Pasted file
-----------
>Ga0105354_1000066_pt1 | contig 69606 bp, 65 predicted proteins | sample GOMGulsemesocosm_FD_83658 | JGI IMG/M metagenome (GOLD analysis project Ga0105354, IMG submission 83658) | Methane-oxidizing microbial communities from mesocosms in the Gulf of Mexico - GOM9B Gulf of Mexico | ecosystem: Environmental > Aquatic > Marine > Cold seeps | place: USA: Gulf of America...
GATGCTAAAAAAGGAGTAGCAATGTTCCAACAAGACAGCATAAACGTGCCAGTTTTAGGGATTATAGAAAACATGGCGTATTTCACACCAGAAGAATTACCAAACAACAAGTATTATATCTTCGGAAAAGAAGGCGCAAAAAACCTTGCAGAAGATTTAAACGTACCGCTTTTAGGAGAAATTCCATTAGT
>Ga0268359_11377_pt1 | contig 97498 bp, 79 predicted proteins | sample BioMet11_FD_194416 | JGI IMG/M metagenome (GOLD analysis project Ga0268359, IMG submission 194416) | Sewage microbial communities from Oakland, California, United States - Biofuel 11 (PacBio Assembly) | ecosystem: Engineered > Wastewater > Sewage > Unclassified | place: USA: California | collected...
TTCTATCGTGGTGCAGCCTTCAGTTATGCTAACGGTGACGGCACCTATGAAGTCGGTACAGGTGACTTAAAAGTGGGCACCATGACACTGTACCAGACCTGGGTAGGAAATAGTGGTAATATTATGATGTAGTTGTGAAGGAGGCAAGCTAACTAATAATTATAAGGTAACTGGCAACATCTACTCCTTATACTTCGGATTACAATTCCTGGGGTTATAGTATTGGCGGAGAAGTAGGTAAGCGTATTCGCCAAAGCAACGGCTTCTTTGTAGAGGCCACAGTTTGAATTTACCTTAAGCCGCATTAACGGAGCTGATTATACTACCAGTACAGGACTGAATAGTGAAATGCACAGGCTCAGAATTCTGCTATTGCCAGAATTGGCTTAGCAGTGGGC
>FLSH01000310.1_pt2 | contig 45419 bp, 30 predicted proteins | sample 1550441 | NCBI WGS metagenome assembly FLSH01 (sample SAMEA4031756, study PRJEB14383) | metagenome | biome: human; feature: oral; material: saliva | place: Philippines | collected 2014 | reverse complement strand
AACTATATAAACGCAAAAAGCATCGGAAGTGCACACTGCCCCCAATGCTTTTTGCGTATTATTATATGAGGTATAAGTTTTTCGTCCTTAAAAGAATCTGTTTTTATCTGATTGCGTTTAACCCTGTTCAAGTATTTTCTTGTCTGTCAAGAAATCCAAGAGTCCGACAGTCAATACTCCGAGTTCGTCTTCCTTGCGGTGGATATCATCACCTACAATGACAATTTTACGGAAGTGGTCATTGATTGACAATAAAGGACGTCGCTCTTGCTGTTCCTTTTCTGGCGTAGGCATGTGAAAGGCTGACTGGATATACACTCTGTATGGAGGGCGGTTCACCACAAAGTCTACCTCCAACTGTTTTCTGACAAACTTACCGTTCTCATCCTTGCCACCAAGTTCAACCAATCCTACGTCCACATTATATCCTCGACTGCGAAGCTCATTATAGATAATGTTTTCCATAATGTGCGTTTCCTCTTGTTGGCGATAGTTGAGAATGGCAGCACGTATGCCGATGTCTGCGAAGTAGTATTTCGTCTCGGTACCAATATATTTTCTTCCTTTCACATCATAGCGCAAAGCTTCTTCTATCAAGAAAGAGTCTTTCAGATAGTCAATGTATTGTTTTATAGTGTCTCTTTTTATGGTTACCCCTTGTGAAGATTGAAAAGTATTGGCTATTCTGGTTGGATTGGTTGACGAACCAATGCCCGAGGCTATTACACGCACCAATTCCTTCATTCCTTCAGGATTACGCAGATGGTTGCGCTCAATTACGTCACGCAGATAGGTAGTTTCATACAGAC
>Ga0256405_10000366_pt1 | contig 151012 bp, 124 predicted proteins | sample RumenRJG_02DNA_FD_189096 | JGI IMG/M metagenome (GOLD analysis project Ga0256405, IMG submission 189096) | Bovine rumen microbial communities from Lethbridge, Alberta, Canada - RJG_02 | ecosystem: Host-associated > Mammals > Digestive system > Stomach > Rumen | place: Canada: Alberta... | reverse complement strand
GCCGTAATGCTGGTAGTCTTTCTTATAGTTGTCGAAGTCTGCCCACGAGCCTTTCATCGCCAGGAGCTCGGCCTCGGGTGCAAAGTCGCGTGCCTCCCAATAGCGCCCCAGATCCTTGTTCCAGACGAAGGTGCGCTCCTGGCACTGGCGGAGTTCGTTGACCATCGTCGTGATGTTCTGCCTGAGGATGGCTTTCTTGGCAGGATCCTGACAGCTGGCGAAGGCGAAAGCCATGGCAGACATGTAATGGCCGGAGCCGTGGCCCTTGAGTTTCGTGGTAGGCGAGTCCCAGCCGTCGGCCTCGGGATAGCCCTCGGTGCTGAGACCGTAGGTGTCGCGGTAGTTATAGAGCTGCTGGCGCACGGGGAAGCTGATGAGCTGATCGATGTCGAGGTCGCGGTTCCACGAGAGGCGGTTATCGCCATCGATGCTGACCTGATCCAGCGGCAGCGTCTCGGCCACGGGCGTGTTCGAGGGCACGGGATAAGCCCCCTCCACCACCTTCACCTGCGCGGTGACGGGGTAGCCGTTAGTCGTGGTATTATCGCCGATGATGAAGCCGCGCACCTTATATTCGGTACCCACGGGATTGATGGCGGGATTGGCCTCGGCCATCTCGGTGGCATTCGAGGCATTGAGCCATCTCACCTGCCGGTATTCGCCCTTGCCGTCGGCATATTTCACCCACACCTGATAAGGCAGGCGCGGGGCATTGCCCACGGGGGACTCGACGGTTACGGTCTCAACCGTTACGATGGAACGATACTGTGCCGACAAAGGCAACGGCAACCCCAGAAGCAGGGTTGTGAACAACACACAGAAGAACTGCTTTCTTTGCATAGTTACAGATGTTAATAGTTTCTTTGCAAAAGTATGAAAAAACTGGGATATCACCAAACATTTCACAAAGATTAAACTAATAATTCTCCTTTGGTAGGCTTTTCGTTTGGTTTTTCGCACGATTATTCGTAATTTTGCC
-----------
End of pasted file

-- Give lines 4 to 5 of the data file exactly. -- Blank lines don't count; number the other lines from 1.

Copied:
TTCTATCGTGGTGCAGCCTTCAGTTATGCTAACGGTGACGGCACCTATGAAGTCGGTACAGGTGACTTAAAAGTGGGCACCATGACACTGTACCAGACCTGGGTAGGAAATAGTGGTAATATTATGATGTAGTTGTGAAGGAGGCAAGCTAACTAATAATTATAAGGTAACTGGCAACATCTACTCCTTATACTTCGGATTACAATTCCTGGGGTTATAGTATTGGCGGAGAAGTAGGTAAGCGTATTCGCCAAAGCAACGGCTTCTTTGTAGAGGCCACAGTTTGAATTTACCTTAAGCCGCATTAACGGAGCTGATTATACTACCAGTACAGGACTGAATAGTGAAATGCACAGGCTCAGAATTCTGCTATTGCCAGAATTGGCTTAGCAGTGGGC
>FLSH01000310.1_pt2 | contig 45419 bp, 30 predicted proteins | sample 1550441 | NCBI WGS metagenome assembly FLSH01 (sample SAMEA4031756, study PRJEB14383) | metagenome | biome: human; feature: oral; material: saliva | place: Philippines | collected 2014 | reverse complement strand